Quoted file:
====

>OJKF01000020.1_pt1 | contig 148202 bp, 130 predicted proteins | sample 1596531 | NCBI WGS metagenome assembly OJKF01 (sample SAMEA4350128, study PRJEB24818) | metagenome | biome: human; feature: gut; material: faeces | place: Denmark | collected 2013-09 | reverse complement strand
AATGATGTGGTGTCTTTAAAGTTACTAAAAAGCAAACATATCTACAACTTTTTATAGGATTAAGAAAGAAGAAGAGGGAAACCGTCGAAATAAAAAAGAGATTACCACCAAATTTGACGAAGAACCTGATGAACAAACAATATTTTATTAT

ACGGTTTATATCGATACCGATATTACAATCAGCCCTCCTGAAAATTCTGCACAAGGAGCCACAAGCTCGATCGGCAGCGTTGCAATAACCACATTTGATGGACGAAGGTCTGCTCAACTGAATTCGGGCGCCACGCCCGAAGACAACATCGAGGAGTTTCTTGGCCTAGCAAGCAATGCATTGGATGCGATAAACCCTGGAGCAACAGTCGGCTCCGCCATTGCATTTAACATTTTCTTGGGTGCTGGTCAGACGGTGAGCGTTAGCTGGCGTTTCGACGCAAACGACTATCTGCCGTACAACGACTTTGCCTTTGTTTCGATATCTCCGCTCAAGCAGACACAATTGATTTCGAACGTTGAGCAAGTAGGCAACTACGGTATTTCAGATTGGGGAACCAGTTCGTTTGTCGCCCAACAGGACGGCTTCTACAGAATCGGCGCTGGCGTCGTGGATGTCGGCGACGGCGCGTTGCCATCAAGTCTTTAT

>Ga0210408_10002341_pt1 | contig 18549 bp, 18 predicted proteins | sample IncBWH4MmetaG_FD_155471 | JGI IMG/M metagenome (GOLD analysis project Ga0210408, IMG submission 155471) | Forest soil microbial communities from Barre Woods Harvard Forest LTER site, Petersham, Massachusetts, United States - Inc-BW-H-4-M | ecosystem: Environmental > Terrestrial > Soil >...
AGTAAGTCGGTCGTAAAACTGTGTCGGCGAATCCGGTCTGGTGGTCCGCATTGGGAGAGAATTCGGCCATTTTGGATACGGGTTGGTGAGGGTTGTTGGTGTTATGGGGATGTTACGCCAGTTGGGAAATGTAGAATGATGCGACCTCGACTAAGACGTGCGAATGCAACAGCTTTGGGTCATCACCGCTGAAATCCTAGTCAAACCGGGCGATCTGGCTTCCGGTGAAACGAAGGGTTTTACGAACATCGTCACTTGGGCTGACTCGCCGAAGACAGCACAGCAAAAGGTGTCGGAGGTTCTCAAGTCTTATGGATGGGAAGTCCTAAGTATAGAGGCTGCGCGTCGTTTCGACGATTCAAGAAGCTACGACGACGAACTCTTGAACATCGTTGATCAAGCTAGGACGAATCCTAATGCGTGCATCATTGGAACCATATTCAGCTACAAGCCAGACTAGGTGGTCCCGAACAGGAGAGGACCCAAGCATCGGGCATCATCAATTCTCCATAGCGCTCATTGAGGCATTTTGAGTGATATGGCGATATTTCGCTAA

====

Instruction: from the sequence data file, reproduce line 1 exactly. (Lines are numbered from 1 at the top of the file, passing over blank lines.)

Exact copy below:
>OJKF01000020.1_pt1 | contig 148202 bp, 130 predicted proteins | sample 1596531 | NCBI WGS metagenome assembly OJKF01 (sample SAMEA4350128, study PRJEB24818) | metagenome | biome: human; feature: gut; material: faeces | place: Denmark | collected 2013-09 | reverse complement strand